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Obama Commits More Troops to Afghanistan, Sets Timeline

President Barack Obama Tuesday evening announced a commitment of 30,000 additional troops to the fight in Afghanistan for a limited mission that he said will see them begin to return home in 18 months after they have weakened — but not necessarily defeated — the Taliban.

Obama, who spoke at the United States Military Academy in West Point, N.Y., declared that the U.S. commitment to Afghanistan is not open-ended. He said the objective of the new troops will be to deny a safe haven to al-Qaida and to create the conditions for Afghans themselves to battle the Taliban.

“We must deny al-Qaida a safe-haven,— Obama said. “We must reverse the Taliban’s momentum and deny it the ability to overthrow the government. And we must strengthen the capacity of Afghanistan Security Forces and government, so that they can take lead responsibility for Afghanistan’s future.

The president described the circumscribed mission as not only adequate to combat the threat, but as the kind of effort the United States can afford. Obama justified the linkage of cost to the conflict by equating U.S. economic security with the U.S. national security.

“Our prosperity provides a foundation for our power,— Obama said. “It pays for our military. It underwrites our diplomacy. It taps the potential of our people, and allows investment in new industry,— he continued. “That is why our troop commitment in Afghanistan cannot be open-ended — because the nation that I am most interested in building is our own.—

Obama also indicated that aid to Afghanistan will be conditioned on the performance of the country’s leaders in rooting out corruption. “The days of providing a blank check are over,— he said.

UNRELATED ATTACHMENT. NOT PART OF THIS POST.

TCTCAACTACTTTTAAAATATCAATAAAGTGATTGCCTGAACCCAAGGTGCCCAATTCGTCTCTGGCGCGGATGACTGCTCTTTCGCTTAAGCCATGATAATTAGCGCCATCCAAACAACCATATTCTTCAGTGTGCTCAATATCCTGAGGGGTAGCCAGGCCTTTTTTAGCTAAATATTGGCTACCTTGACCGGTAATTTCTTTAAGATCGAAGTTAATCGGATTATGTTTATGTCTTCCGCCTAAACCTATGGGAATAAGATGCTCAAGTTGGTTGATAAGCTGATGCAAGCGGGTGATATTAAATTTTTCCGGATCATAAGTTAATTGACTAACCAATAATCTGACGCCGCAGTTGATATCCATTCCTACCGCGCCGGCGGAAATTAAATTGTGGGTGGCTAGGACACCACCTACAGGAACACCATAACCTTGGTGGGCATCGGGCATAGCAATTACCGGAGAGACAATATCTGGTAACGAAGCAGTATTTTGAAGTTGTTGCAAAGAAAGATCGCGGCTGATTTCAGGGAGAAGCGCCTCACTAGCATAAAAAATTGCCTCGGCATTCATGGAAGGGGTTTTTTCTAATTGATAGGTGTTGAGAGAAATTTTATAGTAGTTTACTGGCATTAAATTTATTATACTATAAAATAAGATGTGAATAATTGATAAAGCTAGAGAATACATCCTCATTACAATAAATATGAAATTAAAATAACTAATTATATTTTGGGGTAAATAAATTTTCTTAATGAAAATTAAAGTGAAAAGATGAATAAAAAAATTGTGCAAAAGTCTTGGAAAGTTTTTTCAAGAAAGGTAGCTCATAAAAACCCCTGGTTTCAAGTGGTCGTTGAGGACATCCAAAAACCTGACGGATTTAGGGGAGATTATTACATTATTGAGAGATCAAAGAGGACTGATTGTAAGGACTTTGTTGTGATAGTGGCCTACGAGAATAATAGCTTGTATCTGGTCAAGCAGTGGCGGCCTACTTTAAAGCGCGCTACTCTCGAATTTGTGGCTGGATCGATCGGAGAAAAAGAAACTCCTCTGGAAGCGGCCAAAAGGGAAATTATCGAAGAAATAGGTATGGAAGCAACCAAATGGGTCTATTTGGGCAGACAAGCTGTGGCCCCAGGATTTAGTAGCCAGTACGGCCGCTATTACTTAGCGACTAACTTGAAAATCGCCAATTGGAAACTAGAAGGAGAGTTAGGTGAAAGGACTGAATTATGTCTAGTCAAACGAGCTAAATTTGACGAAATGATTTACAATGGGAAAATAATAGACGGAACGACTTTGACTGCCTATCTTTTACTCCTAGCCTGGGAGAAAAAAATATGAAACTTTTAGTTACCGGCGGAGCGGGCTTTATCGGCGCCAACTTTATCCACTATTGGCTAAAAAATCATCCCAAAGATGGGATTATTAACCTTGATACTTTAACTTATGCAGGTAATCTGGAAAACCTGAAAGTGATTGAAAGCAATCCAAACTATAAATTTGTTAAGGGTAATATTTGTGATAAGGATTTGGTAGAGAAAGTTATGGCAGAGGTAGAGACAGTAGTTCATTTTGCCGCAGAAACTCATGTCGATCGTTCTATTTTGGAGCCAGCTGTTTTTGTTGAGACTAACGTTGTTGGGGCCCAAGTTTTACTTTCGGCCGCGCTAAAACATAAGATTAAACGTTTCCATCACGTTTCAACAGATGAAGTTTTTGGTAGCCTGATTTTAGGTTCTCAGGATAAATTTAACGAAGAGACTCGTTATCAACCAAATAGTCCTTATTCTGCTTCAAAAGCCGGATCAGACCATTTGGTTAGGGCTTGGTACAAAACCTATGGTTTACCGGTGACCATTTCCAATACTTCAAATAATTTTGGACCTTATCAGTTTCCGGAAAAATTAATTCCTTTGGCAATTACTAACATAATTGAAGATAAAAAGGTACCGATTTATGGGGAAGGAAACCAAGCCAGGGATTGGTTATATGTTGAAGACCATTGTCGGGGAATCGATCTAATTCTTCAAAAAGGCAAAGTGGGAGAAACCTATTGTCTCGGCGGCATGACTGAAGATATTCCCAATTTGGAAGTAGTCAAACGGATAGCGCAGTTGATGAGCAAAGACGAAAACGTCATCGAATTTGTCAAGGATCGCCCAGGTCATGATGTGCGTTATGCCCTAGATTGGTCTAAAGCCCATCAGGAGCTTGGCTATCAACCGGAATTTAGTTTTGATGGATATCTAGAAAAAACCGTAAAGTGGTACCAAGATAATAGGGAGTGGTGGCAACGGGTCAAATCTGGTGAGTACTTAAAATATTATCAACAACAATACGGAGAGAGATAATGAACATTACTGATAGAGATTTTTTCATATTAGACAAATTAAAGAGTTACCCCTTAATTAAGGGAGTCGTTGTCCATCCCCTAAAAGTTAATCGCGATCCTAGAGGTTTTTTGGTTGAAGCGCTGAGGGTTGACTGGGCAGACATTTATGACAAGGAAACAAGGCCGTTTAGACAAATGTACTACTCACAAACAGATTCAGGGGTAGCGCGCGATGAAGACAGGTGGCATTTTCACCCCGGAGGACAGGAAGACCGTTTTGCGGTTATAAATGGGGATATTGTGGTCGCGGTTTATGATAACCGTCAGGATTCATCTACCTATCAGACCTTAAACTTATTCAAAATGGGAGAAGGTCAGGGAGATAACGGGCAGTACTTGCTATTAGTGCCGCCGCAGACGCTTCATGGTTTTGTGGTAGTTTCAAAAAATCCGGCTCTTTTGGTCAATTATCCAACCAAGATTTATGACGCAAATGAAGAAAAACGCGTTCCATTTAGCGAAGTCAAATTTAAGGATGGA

In a brief interview with Roll Call Tuesday just before the speech, White House Senior Adviser David Axelrod promised Obama would be “actively— engaged in seeking to convince Congress to support his Afghanistan strategy.

“I think he’s going to make his case to the Congress and the American people,— Axelrod said. “This is an issue of vital national importance.—

Obama in his remarks sought to pre-empt criticism expected from both the right and the left in Congress. He indicated that beginning a withdrawal now was a nonstarter.

“To abandon this area now and to rely only on efforts against al-Qaida from a distance would significantly hamper our ability to keep the pressure on al-Qaida and create an unacceptable risk of additional attacks on our homeland and our allies,— Obama said.

The president rejected suggestions from the left that he was leading the United States into “another Vietnam,— arguing that the U.S. this time has allies in the conflict, was itself attacked from plotters in the war zone and does not face an indigenous insurgency as the United States once did from the Viet Cong.

Obama suggested that maintaining the status quo — and not adding the additional troops — would in fact delay the ultimate withdrawal of troops. “It would ultimately prove more costly and prolong our stay in Afghanistan, because we would never be able to generate the conditions needed to train Afghan Security Forces and give them the space to take over,— he said.

Anticipating GOP objections to his setting of any kind of timeline, Obama said the partial one he has set — which includes a date for beginning a withdrawal but no suggestion about how long it will take — was needed to prod the Afghans to begin to take responsibility for their own security.

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